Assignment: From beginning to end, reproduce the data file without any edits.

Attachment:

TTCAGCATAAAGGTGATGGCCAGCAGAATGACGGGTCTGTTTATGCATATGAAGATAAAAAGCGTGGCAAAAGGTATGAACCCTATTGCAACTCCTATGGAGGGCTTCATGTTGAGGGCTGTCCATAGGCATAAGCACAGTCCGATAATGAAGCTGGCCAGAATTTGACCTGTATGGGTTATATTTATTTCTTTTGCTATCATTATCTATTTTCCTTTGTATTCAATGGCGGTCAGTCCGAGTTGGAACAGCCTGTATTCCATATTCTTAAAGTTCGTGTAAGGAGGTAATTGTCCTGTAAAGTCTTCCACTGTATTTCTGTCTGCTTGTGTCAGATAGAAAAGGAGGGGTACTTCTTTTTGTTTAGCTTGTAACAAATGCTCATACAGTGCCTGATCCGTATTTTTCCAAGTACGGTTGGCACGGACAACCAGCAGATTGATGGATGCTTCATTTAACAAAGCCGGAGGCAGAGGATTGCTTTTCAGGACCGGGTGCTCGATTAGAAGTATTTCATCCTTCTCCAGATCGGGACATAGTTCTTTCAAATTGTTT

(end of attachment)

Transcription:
TTCAGCATAAAGGTGATGGCCAGCAGAATGACGGGTCTGTTTATGCATATGAAGATAAAAAGCGTGGCAAAAGGTATGAACCCTATTGCAACTCCTATGGAGGGCTTCATGTTGAGGGCTGTCCATAGGCATAAGCACAGTCCGATAATGAAGCTGGCCAGAATTTGACCTGTATGGGTTATATTTATTTCTTTTGCTATCATTATCTATTTTCCTTTGTATTCAATGGCGGTCAGTCCGAGTTGGAACAGCCTGTATTCCATATTCTTAAAGTTCGTGTAAGGAGGTAATTGTCCTGTAAAGTCTTCCACTGTATTTCTGTCTGCTTGTGTCAGATAGAAAAGGAGGGGTACTTCTTTTTGTTTAGCTTGTAACAAATGCTCATACAGTGCCTGATCCGTATTTTTCCAAGTACGGTTGGCACGGACAACCAGCAGATTGATGGATGCTTCATTTAACAAAGCCGGAGGCAGAGGATTGCTTTTCAGGACCGGGTGCTCGATTAGAAGTATTTCATCCTTCTCCAGATCGGGACATAGTTCTTTCAAATTGTTT